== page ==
Time and money are at a premium when it comes to construction. Losing out on one or the other can derail an entire project and lead to bigger losses down the road.
Threats to time and money can come from anywhere, but thefts top the chart, accounting for the most overall losses in construction compared with other risks, like vandalism, fire damage and collision. In fact, industry experts attribute a staggering $1 billion in losses to theft each year.
While jobsite theft isn’t new, the risk it poses has exploded since the pandemic. With continued supply chain issues and inflated material prices, today’s contractors are taking the brunt of that risk.
In Denver, CO, the industry saw a 36% increase in jobsite thefts in the first half of 2022 compared to 2021. It’s not just a big city problem, though. Contractors all across North America reported increases in thefts in 2022, making improved theft protection measures more important than ever.
Common jobsite theft targets
Construction yards are used to store valuable tools, equipment and materials, but often the security of these large outdoor spaces isn’t enough to prevent thieves from helping themselves.
The top three most frequently stolen items from construction sites include:
- Tools: Thieves steal tools more often than other equipment, with some studies finding that close to 40% of stolen goods are tools. This includes any type of handheld or power tool used during construction. Since tools are easy to hide, remove and resell, they make an easy target for thieves.
Heavy construction equipment: It’s hard to believe someone could steal a backhoe or a bulldozer without being seen, but people steal heavy equipment nine times more often than they vandalize it. Because heavy equipment boasts such a high resale value, thieves are highly motivated to steal these items whenever possible.
Building materials: Lumber, copper, brass mill shapes and steel account for 11.3% of jobsite thefts. Construction materials revolve in popularity for thieves, depending on market demand and cost. Increasing materials prices drive these types of thefts, with more expensive materials seeing higher theft rates. With lumber up 60% since 2021, it’s been a big target for thieves looking to resell the materials and also for opportunist thieves sourcing material for their own personal projects.
More than just stolen goods
In 2019, a single incident of theft cost an average of $5,865. Since then, building material prices have increased by over 35%, which means there’s even more on the line for contractors who become victims of construction site theft.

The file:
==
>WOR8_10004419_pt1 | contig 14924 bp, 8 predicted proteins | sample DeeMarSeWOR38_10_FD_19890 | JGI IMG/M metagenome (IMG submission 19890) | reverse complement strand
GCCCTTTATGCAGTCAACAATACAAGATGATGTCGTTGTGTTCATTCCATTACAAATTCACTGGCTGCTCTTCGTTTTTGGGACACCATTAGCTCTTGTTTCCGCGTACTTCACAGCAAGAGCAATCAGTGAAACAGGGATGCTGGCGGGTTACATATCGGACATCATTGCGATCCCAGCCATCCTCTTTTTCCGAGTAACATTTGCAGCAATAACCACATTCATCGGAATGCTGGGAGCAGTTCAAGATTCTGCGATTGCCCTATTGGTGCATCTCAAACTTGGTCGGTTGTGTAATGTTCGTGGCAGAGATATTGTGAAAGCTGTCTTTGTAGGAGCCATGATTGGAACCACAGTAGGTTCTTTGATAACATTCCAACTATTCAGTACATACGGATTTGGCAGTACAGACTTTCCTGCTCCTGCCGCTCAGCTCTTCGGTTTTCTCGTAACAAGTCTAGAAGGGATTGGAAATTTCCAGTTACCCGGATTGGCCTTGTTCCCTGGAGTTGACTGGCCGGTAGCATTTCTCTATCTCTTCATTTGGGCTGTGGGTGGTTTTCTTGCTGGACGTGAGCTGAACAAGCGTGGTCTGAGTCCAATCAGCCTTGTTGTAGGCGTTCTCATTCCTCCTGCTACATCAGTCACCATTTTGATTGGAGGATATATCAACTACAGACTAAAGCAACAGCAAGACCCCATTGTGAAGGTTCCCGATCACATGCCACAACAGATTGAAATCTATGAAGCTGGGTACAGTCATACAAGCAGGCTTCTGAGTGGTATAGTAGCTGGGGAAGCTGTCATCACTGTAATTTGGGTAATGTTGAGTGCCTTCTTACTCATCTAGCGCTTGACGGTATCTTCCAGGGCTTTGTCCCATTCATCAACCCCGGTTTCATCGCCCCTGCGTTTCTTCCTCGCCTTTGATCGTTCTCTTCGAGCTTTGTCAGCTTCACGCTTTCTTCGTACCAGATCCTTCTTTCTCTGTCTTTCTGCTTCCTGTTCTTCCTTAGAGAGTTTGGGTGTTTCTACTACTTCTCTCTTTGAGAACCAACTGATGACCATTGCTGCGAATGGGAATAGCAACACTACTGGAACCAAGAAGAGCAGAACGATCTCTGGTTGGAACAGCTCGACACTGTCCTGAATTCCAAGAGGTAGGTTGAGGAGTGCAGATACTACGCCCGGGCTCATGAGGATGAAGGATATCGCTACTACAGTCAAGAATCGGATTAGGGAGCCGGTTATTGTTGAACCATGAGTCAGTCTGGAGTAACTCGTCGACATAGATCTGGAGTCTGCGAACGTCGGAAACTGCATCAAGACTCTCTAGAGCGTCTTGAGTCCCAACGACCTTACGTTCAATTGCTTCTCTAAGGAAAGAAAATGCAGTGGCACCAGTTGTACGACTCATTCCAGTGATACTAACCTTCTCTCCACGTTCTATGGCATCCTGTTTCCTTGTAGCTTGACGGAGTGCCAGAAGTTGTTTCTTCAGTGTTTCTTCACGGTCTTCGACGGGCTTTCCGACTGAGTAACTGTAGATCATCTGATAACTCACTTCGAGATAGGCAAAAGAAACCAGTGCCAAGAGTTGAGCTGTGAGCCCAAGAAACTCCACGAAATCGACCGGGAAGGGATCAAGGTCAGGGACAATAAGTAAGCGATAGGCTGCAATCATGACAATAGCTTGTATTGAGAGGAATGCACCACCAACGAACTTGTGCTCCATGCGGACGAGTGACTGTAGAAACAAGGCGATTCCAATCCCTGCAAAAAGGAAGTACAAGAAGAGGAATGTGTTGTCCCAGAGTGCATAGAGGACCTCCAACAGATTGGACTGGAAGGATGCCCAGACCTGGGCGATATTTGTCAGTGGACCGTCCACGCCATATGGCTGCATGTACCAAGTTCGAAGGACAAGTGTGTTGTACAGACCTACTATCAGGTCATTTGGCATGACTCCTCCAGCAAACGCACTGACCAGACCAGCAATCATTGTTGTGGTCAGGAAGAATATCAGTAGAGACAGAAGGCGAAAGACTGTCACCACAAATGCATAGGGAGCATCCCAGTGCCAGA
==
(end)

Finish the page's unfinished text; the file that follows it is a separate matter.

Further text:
Law Enforcement is able to recover less than 25% of stolen construction goods, with some sources claiming recovery in less than 7% of cases. Often, the goods are just gone, which causes a domino effect of losses including:
- Project delays due to missing tools, equipment, or materials
- Additional costs associated with project delays (employee wages, liquidated damages, rental extensions)
- Additional costs associated with replacing missing materials, tools, or equipment.
- Schedule impact of replacing items, reporting and insurance claims
- Higher insurance premiums
- Client dissatisfaction and possible loss of future projects
When it comes to recouping losses, insurance companies often take weeks or months to pay out the cost of stolen goods. The time involved in replacing said goods may contribute to additional project delays, the cost of which may be as high as $27,750 per day in liquidated damages and overhead, according to a study by Navigant Consulting.
No matter how you look at it, it’s clear that theft prevention is essential for every jobsite.
Ways to protect against jobsite theft
The low rate of construction goods recovery combined with the increasing rate of theft means jobsite security is no longer optional. While some thefts are premeditated or the result of organized crime, others are thefts of opportunity. Perpetrators may include employees who skim small amounts of materials for personal projects, teenagers looking for a midnight high or thieves who spot valuable goods and find an easy way onto the jobsite.
Premeditated thefts can be much more impactful, with whole trailers full of tools, materials and heavy equipment gone in just a few hours. Taking measures to protect against jobsite theft is a critical step in ensuring a construction project stays on time and on budget.
Here are eight of today’s theft protection best practices:
- Permanently Mark Tools
People, for the most part, don’t want to buy or possess stolen tools, so thieves are less likely to take indelibly marked tools for resale. Employees are also less likely to steal items that are clearly marked and accounted for at the end of every shift.
- Strategically Park Construction Equipment
Deter thieves looking for a quick getaway by keeping the equipment locked when not in use and parking the equipment so that other vehicles or structures block them from being towed or driven off the site. When possible, keep equipment out of sight from opportunistic thieves or in a monitored location.
- Install Temporary Fencing
Temporary fencing with shade cloth can be a great deterrent for thieves because it prevents them from seeing what’s on the menu and makes entering and exiting the site more difficult.
- Install motion-triggered lighting
Thieves don’t want a spotlight on their criminal activities, and they certainly don’t want an audience, so motion-triggered floodlighting can scare them off effectively.